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Mount Olive History Print E-mail

Mount Olive Cemetery was the name given to the Catholic burial ground belonging to St. Mary and Joseph Catholic Church in the French community of Carondelet. The burial ground opened in 1823, and the church was established in 1824. By 1839 the cemetery was full and had to be closed.

During the Cholera Epidemic of 1849, John Sigerson gave a part of his farm, just west of Carondelet, in the Carondelet Commons, to the City of Carondelet to be used as a cemetery. The property was divided, and the northern portion was dedicated for burials of Catholics in sanctified ground, and the southern portion was dedicated for Protestants.  Archbishop Peter Kenrick named the Catholic section Mount Olive Cemetery to perpetuate the name of the old burial ground in Carondelet.  The cemetery is active today; contact 314.792.7737 for more information.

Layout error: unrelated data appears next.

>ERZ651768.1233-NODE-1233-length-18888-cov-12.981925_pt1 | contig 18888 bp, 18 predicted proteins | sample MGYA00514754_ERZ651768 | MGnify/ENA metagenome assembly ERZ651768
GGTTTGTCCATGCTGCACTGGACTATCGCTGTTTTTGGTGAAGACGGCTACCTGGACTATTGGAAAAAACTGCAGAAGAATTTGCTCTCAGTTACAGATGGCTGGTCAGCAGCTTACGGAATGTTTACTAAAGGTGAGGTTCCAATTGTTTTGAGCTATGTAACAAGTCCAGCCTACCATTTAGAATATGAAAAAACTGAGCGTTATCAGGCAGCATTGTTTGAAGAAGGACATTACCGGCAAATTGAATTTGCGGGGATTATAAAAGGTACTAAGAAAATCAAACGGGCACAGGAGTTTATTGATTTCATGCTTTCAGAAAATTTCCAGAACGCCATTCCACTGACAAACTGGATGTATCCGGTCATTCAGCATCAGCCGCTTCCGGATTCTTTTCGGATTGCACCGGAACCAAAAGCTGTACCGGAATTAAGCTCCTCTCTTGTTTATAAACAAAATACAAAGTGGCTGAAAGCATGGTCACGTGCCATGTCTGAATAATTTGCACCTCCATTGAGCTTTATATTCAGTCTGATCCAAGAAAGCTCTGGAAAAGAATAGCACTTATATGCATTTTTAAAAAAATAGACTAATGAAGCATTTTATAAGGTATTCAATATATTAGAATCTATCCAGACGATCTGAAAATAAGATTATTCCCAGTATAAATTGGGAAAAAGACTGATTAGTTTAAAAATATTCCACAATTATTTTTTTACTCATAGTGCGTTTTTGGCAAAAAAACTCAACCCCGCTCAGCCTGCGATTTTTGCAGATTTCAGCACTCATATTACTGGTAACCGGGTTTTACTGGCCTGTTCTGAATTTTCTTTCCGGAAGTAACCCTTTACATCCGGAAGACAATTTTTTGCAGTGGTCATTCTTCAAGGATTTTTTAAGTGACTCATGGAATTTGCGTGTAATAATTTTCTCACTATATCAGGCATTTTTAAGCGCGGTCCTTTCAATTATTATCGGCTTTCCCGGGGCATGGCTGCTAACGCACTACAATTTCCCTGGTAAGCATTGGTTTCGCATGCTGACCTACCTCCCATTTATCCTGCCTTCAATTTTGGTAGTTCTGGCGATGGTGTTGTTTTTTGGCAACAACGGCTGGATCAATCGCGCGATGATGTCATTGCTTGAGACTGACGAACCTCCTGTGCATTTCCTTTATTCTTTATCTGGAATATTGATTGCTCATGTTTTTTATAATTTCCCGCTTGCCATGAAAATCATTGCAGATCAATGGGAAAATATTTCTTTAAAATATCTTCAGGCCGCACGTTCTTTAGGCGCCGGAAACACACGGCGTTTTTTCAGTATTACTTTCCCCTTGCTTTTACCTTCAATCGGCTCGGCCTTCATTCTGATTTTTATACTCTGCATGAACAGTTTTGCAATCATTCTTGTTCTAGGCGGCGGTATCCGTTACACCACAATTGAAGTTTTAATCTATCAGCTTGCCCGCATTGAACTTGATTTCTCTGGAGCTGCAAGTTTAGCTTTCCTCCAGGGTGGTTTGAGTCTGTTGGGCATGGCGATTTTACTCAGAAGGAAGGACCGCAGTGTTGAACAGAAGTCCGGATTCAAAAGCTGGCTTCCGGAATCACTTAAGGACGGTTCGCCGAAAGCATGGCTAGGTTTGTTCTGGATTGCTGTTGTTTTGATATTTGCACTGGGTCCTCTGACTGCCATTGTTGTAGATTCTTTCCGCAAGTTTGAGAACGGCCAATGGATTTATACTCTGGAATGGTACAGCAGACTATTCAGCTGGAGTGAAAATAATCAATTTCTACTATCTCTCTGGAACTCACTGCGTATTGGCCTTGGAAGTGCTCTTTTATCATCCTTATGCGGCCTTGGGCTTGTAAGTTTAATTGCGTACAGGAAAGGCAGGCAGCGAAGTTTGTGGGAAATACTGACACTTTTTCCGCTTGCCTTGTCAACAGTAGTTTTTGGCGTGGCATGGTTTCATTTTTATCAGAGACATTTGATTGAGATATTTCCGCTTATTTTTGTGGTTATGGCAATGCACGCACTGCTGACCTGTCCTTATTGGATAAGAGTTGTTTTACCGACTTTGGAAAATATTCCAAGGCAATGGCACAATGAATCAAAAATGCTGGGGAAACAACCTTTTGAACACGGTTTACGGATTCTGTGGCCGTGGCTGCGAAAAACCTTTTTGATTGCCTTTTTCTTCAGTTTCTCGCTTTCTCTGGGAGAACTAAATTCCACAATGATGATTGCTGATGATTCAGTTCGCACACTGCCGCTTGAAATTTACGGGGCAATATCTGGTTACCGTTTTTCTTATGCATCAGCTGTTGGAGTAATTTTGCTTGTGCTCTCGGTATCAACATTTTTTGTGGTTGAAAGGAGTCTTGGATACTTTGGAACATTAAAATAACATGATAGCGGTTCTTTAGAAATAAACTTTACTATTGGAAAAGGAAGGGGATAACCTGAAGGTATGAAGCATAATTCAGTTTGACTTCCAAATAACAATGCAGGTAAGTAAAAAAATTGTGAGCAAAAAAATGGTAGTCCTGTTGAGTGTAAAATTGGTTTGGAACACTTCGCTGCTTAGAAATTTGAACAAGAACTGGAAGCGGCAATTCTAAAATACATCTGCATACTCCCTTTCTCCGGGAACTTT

Mount Olive has been a popular cemetery, especially among French Catholics.  The most famous burial in Mount Olive Cemetery was that of Joseph Marconnot.  He was a bachelor truck farmer from an old French family in Carondelet who died on December 27, 1924.  Following the instructions of his will, he was embalmed like King Tut, dressed in a tuxedo, and laid to rest in a granite mausoleum with a plate glass door.  It was his wish that all the world could come and view him dressed in his finest. He was a popular attraction until more recently, when his descendants installed a solid door to replace the glass one, preventing the public viewing that Mr. Marconnot intended.  

Louis Jordan, the great rhythm and blues musician, is also buried at Mount Olive Cemetery. He died in 1975.


Mt. Olive

Joseph Marconnot (the Mount Olive Mummy)